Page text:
My research investigates the physical limnology of lakes and the biogeochemical and ecological consequences of changes in mixing dynamics. Studies are ongoing in Arctic and Subarctic lakes, Mono Lake, CA, and tropical lakes in East Africa and the Amazon Basin. My group also investigates the pathways of stream inflows into the coastal zone.
Our recent research has illustrated the importance of instabilities of non-linear internal waves for turbulence production in the thermocline near the boundaries of lakes and resulting nutrient and gas fluxes. We have also quantified turbulence at the air-water interface due to changes in rates of heating and cooling and differences in wind speed. With this information we are developing new models of the gas transfer coefficient as needed for accurate estimates of regional and global carbon fluxes.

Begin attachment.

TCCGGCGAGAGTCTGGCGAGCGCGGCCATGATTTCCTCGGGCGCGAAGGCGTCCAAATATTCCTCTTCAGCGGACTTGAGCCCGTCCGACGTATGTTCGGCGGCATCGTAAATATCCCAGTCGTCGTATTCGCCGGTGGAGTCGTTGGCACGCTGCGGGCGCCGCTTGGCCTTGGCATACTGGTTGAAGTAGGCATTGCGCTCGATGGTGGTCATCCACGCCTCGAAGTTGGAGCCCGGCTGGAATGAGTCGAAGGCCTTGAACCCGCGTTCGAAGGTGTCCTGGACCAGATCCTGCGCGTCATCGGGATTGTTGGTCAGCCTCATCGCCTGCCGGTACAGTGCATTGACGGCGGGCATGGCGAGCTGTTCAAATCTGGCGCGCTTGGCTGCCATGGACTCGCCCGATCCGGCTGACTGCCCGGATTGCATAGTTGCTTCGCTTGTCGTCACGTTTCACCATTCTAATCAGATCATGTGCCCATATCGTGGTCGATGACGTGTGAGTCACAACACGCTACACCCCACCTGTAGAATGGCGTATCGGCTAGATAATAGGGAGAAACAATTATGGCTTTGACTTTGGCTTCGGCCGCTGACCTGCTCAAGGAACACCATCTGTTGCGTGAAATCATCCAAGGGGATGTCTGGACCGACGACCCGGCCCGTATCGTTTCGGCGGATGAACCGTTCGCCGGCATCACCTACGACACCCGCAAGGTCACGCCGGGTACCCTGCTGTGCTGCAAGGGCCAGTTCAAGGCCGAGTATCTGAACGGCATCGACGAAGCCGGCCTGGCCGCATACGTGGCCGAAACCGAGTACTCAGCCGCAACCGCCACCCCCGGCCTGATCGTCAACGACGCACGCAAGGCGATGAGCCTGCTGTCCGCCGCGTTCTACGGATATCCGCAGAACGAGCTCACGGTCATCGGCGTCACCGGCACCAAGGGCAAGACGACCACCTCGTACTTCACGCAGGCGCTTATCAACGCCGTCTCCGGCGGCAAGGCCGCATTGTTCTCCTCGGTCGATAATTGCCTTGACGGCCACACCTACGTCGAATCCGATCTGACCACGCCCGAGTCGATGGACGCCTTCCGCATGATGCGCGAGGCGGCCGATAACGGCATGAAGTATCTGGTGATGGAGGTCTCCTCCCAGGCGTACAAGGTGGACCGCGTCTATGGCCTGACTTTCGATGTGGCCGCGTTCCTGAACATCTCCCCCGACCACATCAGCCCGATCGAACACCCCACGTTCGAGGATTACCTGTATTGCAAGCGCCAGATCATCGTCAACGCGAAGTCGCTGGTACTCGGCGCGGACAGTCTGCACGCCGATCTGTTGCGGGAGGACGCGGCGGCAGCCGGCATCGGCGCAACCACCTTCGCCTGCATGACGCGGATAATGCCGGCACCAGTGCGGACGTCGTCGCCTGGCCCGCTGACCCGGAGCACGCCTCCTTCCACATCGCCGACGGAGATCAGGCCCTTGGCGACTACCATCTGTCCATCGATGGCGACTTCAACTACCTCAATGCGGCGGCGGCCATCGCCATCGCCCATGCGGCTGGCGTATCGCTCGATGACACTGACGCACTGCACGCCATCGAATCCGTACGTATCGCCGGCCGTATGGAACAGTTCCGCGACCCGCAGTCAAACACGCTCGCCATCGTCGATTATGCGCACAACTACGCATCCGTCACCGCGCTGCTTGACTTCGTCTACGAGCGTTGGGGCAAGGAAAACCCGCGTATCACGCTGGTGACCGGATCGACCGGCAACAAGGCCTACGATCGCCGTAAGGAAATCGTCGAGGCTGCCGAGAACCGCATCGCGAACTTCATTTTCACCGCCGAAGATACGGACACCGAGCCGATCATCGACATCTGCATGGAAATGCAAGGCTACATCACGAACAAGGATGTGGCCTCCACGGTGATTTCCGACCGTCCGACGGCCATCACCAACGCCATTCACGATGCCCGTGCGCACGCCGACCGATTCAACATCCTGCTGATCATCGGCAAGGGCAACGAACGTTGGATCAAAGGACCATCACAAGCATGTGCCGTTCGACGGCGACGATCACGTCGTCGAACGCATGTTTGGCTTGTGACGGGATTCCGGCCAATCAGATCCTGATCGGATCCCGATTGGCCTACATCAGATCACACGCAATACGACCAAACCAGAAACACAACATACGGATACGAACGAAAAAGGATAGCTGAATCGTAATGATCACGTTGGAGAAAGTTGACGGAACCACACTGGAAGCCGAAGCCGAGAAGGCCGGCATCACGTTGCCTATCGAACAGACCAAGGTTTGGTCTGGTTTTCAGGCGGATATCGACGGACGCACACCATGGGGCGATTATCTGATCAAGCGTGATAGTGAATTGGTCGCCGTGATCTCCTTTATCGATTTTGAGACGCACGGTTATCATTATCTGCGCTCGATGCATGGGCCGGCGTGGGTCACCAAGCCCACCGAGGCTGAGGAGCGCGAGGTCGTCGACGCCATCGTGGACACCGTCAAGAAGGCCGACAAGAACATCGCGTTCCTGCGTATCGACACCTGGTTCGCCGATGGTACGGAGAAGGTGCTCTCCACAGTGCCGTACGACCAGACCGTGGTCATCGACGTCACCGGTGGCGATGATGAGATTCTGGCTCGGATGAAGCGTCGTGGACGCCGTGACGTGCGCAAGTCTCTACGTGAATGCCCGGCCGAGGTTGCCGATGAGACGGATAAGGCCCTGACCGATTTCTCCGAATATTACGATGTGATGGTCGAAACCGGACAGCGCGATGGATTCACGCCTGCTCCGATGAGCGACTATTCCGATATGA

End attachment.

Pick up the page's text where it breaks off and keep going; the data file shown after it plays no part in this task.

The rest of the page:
We are currently establishing links between mixing events in individual lakes and large scale climate forcing. For example, more frequent mixing events occur in stratified arctic lakes when low pressure is to the north over the Arctic Ocean, and fewer events occur when the Arctic Dipole is present with high pressure to the north. The mixing dynamics of large tropical lakes vary during years with El Nino conditions versus La Nina conditions. Shallower thermoclines and a larger volume of anoxic water develop in Lake Victoria, East Africa, during El Nino years. In contrast, mixing is intensified in La Nina years. We are presently investigating the consequences of interannual variations in mixing regimes for the biogeochemistry of arctic and tropical lakes.
Administered by the Marine Science Institute
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